‘The Bronx Is Burning,’ Billy Martin, & the Misleading ‘Paternal Abandonment Script’

I’ve often criticized what one might call the “paternal abandonment script”–the standard assumption that if a father doesn’t remain in his children’s lives after a divorce or separation, it’s because he “abandoned the family” and/or chose to remove himself from his children’s lives. One example is discussed in my blog entry Dick Allen & the Misleading ‘Paternal Abandonment Script’. Recently I’ve been watching and following the ESPN mini-series The Bronx Is Burning.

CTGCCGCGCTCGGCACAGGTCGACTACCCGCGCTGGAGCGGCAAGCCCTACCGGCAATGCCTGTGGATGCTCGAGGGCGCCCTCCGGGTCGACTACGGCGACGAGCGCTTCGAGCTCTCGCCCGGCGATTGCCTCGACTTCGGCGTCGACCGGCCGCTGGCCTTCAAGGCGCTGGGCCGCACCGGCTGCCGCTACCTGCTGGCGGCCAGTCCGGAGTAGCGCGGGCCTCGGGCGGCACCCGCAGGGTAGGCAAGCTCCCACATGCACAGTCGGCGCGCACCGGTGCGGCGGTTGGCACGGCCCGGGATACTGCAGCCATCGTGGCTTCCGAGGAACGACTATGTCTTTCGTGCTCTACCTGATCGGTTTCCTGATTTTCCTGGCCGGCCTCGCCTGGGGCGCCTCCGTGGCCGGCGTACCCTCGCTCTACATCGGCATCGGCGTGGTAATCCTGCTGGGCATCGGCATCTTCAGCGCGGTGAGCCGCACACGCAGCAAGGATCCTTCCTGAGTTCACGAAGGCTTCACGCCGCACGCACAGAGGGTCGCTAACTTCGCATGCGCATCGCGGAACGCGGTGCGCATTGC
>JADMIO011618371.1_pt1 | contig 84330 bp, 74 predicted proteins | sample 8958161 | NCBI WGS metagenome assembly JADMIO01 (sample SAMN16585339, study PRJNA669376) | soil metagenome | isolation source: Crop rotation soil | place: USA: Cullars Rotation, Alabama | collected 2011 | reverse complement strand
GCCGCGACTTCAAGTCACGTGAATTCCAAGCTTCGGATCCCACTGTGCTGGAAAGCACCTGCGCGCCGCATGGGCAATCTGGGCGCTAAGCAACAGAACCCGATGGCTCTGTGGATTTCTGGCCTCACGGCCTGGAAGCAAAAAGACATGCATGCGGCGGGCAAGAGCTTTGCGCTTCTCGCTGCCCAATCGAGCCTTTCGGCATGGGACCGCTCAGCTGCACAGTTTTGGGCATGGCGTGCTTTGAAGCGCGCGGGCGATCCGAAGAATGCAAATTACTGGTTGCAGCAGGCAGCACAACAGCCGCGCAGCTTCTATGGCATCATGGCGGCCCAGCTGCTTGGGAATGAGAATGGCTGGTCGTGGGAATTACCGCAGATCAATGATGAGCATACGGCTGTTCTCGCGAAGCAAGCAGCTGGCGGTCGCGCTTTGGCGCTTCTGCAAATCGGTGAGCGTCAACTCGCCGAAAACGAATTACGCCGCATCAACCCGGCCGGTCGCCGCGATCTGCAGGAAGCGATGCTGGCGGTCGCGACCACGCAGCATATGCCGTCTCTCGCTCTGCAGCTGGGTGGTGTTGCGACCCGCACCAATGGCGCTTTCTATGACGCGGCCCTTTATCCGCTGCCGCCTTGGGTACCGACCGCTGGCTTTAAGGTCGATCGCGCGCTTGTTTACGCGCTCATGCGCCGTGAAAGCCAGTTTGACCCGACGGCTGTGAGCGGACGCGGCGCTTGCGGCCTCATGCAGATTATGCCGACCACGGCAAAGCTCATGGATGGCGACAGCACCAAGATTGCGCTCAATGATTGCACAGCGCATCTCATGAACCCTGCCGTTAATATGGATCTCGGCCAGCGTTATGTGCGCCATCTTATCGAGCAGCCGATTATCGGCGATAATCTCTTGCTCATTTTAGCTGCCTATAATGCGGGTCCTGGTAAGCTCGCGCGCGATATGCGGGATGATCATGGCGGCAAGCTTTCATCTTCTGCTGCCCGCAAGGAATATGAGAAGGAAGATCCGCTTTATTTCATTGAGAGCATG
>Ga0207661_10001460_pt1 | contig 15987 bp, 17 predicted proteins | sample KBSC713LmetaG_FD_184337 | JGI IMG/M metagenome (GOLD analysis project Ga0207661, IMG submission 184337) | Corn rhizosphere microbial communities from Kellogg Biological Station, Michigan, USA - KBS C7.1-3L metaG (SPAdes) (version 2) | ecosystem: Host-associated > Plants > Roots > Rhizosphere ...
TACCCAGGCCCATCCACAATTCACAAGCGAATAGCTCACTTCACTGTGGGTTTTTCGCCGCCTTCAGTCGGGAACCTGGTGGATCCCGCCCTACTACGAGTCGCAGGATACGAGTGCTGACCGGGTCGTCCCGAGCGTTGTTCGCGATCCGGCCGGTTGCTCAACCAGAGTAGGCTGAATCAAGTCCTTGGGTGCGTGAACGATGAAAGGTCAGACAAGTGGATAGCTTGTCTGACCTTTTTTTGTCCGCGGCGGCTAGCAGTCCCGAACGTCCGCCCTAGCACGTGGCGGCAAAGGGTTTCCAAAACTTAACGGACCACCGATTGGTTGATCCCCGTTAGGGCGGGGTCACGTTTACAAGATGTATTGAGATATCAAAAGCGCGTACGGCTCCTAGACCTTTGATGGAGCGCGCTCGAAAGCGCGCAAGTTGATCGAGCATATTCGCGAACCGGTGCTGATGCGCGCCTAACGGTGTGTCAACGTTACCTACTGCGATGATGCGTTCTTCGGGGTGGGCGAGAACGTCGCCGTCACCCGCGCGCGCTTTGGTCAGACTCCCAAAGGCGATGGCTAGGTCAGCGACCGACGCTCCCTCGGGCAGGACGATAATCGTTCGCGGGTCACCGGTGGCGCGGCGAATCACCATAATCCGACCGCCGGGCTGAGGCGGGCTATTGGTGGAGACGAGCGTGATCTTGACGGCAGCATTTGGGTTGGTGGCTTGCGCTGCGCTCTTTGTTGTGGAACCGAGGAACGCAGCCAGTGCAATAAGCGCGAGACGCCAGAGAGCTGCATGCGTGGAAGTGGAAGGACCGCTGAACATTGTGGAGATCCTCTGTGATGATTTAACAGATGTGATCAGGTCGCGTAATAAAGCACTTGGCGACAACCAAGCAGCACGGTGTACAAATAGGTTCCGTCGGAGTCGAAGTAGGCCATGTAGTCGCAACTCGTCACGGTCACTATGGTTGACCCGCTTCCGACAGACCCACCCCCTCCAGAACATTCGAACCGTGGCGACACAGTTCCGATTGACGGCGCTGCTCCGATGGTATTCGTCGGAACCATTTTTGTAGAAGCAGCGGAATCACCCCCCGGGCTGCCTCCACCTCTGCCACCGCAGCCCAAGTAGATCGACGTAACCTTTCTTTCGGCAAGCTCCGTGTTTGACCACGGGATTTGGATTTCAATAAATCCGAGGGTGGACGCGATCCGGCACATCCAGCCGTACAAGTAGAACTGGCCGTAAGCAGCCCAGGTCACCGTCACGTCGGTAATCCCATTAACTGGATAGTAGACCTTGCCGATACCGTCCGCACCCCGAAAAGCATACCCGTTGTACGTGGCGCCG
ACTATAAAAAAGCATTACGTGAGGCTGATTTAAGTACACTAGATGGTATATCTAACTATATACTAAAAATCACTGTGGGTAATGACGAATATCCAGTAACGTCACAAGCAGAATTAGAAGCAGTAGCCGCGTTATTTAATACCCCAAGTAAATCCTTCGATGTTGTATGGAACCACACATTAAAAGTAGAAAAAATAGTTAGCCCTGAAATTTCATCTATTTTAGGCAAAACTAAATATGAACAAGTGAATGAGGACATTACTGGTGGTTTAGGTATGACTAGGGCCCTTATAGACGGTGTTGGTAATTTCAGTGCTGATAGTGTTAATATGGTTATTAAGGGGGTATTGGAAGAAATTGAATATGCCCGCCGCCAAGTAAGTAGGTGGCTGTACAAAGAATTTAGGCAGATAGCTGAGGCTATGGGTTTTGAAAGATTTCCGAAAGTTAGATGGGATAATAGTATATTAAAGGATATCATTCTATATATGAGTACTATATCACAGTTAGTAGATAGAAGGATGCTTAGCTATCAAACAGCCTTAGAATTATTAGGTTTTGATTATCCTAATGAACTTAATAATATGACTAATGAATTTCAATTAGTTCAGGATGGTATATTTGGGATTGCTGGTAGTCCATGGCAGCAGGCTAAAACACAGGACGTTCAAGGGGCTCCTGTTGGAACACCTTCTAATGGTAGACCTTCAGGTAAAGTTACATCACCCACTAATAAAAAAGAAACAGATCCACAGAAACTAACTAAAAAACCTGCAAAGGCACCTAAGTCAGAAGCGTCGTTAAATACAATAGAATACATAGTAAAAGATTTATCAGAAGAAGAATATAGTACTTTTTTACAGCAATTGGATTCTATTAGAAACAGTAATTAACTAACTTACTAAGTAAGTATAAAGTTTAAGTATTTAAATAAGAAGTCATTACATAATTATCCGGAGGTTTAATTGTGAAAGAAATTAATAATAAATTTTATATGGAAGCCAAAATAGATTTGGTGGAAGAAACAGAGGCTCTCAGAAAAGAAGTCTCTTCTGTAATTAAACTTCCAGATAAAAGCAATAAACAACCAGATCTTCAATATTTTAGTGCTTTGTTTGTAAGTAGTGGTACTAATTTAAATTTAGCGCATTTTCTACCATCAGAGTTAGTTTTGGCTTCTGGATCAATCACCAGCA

The series discusses the year 1977 in New York–the famous power outage and subsequent riots and looting, the “Son of Sam” killings, the upset in the mayoral election, and the controversies surrounding the New York Yankees and their 1977 championship season. One of the main figures in the mini-series is Yankee manager (and former player) Billy Martin. (FYI for non-baseball fans, Martin was super intense and something of a nutcase, but had an uncanny ability to take over wretched baseball teams and turn them into winners. He was repeatedly fired from jobs, including a record five times from the Yankees by Yankee owner George Steinbrenner, in part because of his drinking and propensity to get in fistfights. Martin is pictured with Reggie Jackson, his star slugger with whom he often clashed. This includes a fistfight in the dugout at Fenway Park after Martin pulled Jackson out of a game on national television because, Martin claimed, Jackson wasn’t hustling.) One of my childhood friends admired Martin (as did many New Yorkers), and I followed Billy Martin’s career as a kid. One way or another I’ve read a great deal about him over the years. Billy was scrappy, just like his mother Joan, who he idolized. We were always told that Joan raised him as a single mother after his father abandoned him. These two descriptions of Martin’s father’s “abandonment” from the mainstream media are typical: “His father walked out before he was born, leaving Billy to be raised by his strong-willed mother and his grandmother.” “Billy’s natural father left the family when Billy was eight months old.” In watching The Bronx Is Burning and reading some related material, it turns out that Martin’s father did not desert the family–he was driven away. (This is not to say that he was a great guy–we’re told he repeatedly cheated on his wife). A few things: 1) In The Bronx Is Burning, the character playing Billy Martin–apparently quoting the real Billy–says, “One time my mother caught my father cheating and she split his head wide open.” 2) According to ESPN, Martin’s father “was a philanderer whom [his mother] tossed out of their lives before Billy was born.” 3) Sportswriter Maury Allen interviewed Joan, and in All Roads Lead to October Joan says: “[Martin’s father] was no good. He told everybody he left me. I threw him out…When I found out about [his cheating] I busted his car with a hammer…He’s still alive around here someplace. I’ll spit on his grave.” Speaking of the only surviving picture of the young Billy Martin with his father, she says “Nobody’s ever seen this picture. Nobody ever will.” 4) Martin’s mother had been divorced twice–quite unusual for a woman during the 1930s. She called her first husband a “bum,” as she did Martin’s father, her second husband. Conclusion? Perhaps both of Joan’s ex-husbands really were “bums”–or perhaps Joan wasn’t so easy to get along with. Or perhaps both. Given Joan’s temper and violence, and her raging fury at her ex 50 years after their divorce, it’s unlikely that the breakup was all the father’s fault. Billy Martin’s father may have been a bad husband, but–contrary to what I’ve heard and read for 30 years–he didn’t abandon his child.

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